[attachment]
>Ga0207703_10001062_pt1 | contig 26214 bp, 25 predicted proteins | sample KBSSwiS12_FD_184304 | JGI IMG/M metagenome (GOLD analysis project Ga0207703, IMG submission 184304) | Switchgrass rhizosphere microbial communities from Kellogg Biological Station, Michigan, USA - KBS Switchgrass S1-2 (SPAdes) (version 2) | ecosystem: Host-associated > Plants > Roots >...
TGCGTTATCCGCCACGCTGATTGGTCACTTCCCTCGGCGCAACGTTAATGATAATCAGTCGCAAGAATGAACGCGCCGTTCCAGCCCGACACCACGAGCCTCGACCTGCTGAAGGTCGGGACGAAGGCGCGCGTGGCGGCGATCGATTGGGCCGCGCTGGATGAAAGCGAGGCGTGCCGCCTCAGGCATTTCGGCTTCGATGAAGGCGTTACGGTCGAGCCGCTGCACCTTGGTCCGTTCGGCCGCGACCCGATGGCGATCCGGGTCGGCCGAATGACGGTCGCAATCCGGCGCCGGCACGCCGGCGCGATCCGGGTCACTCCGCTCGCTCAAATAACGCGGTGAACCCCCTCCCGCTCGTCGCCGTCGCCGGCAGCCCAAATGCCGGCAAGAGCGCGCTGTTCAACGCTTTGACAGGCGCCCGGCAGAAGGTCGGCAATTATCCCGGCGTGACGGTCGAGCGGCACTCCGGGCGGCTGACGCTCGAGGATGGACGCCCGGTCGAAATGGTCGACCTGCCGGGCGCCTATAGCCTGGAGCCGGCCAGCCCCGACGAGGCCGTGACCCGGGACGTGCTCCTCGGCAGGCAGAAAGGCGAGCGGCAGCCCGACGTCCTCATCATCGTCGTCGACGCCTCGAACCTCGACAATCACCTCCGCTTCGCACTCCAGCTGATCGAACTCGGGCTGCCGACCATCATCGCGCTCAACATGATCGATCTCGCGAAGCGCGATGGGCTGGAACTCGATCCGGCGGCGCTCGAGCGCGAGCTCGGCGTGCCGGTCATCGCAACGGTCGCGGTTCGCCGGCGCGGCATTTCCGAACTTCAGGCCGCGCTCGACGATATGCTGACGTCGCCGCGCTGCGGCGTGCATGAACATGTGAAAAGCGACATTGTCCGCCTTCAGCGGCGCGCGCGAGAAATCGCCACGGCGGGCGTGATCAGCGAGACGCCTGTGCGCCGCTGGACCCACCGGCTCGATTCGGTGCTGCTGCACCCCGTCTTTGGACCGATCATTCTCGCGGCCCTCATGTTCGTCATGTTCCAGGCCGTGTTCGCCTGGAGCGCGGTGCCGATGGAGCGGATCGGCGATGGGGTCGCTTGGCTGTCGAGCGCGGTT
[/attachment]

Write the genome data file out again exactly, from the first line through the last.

>Ga0207703_10001062_pt1 | contig 26214 bp, 25 predicted proteins | sample KBSSwiS12_FD_184304 | JGI IMG/M metagenome (GOLD analysis project Ga0207703, IMG submission 184304) | Switchgrass rhizosphere microbial communities from Kellogg Biological Station, Michigan, USA - KBS Switchgrass S1-2 (SPAdes) (version 2) | ecosystem: Host-associated > Plants > Roots >...
TGCGTTATCCGCCACGCTGATTGGTCACTTCCCTCGGCGCAACGTTAATGATAATCAGTCGCAAGAATGAACGCGCCGTTCCAGCCCGACACCACGAGCCTCGACCTGCTGAAGGTCGGGACGAAGGCGCGCGTGGCGGCGATCGATTGGGCCGCGCTGGATGAAAGCGAGGCGTGCCGCCTCAGGCATTTCGGCTTCGATGAAGGCGTTACGGTCGAGCCGCTGCACCTTGGTCCGTTCGGCCGCGACCCGATGGCGATCCGGGTCGGCCGAATGACGGTCGCAATCCGGCGCCGGCACGCCGGCGCGATCCGGGTCACTCCGCTCGCTCAAATAACGCGGTGAACCCCCTCCCGCTCGTCGCCGTCGCCGGCAGCCCAAATGCCGGCAAGAGCGCGCTGTTCAACGCTTTGACAGGCGCCCGGCAGAAGGTCGGCAATTATCCCGGCGTGACGGTCGAGCGGCACTCCGGGCGGCTGACGCTCGAGGATGGACGCCCGGTCGAAATGGTCGACCTGCCGGGCGCCTATAGCCTGGAGCCGGCCAGCCCCGACGAGGCCGTGACCCGGGACGTGCTCCTCGGCAGGCAGAAAGGCGAGCGGCAGCCCGACGTCCTCATCATCGTCGTCGACGCCTCGAACCTCGACAATCACCTCCGCTTCGCACTCCAGCTGATCGAACTCGGGCTGCCGACCATCATCGCGCTCAACATGATCGATCTCGCGAAGCGCGATGGGCTGGAACTCGATCCGGCGGCGCTCGAGCGCGAGCTCGGCGTGCCGGTCATCGCAACGGTCGCGGTTCGCCGGCGCGGCATTTCCGAACTTCAGGCCGCGCTCGACGATATGCTGACGTCGCCGCGCTGCGGCGTGCATGAACATGTGAAAAGCGACATTGTCCGCCTTCAGCGGCGCGCGCGAGAAATCGCCACGGCGGGCGTGATCAGCGAGACGCCTGTGCGCCGCTGGACCCACCGGCTCGATTCGGTGCTGCTGCACCCCGTCTTTGGACCGATCATTCTCGCGGCCCTCATGTTCGTCATGTTCCAGGCCGTGTTCGCCTGGAGCGCGGTGCCGATGGAGCGGATCGGCGATGGGGTCGCTTGGCTGTCGAGCGCGGTT